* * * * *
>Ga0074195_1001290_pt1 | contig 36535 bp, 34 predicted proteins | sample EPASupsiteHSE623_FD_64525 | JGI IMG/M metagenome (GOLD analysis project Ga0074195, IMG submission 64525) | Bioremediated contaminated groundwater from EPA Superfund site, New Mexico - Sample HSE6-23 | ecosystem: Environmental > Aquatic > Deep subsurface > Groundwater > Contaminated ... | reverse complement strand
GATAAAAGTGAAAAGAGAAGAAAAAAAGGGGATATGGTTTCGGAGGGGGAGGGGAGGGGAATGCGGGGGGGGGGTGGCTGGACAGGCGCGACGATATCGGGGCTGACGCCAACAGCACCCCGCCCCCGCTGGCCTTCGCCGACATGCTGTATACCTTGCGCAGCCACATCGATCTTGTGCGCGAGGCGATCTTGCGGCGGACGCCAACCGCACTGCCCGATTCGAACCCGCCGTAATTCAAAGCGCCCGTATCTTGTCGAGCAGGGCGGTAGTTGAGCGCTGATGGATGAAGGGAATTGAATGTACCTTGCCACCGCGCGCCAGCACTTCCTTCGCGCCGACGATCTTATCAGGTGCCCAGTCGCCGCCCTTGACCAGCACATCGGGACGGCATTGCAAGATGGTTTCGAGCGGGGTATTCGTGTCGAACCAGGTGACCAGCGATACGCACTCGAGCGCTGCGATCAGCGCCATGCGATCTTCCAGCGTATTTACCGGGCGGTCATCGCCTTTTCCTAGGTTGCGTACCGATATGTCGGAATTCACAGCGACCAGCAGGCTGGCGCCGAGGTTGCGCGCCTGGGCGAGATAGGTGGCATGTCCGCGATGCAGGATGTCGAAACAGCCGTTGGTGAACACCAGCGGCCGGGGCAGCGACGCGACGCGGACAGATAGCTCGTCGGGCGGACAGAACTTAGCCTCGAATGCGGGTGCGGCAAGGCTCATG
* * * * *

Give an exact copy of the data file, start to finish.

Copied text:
>Ga0074195_1001290_pt1 | contig 36535 bp, 34 predicted proteins | sample EPASupsiteHSE623_FD_64525 | JGI IMG/M metagenome (GOLD analysis project Ga0074195, IMG submission 64525) | Bioremediated contaminated groundwater from EPA Superfund site, New Mexico - Sample HSE6-23 | ecosystem: Environmental > Aquatic > Deep subsurface > Groundwater > Contaminated ... | reverse complement strand
GATAAAAGTGAAAAGAGAAGAAAAAAAGGGGATATGGTTTCGGAGGGGGAGGGGAGGGGAATGCGGGGGGGGGGTGGCTGGACAGGCGCGACGATATCGGGGCTGACGCCAACAGCACCCCGCCCCCGCTGGCCTTCGCCGACATGCTGTATACCTTGCGCAGCCACATCGATCTTGTGCGCGAGGCGATCTTGCGGCGGACGCCAACCGCACTGCCCGATTCGAACCCGCCGTAATTCAAAGCGCCCGTATCTTGTCGAGCAGGGCGGTAGTTGAGCGCTGATGGATGAAGGGAATTGAATGTACCTTGCCACCGCGCGCCAGCACTTCCTTCGCGCCGACGATCTTATCAGGTGCCCAGTCGCCGCCCTTGACCAGCACATCGGGACGGCATTGCAAGATGGTTTCGAGCGGGGTATTCGTGTCGAACCAGGTGACCAGCGATACGCACTCGAGCGCTGCGATCAGCGCCATGCGATCTTCCAGCGTATTTACCGGGCGGTCATCGCCTTTTCCTAGGTTGCGTACCGATATGTCGGAATTCACAGCGACCAGCAGGCTGGCGCCGAGGTTGCGCGCCTGGGCGAGATAGGTGGCATGTCCGCGATGCAGGATGTCGAAACAGCCGTTGGTGAACACCAGCGGCCGGGGCAGCGACGCGACGCGGACAGATAGCTCGTCGGGCGGACAGAACTTAGCCTCGAATGCGGGTGCGGCAAGGCTCATG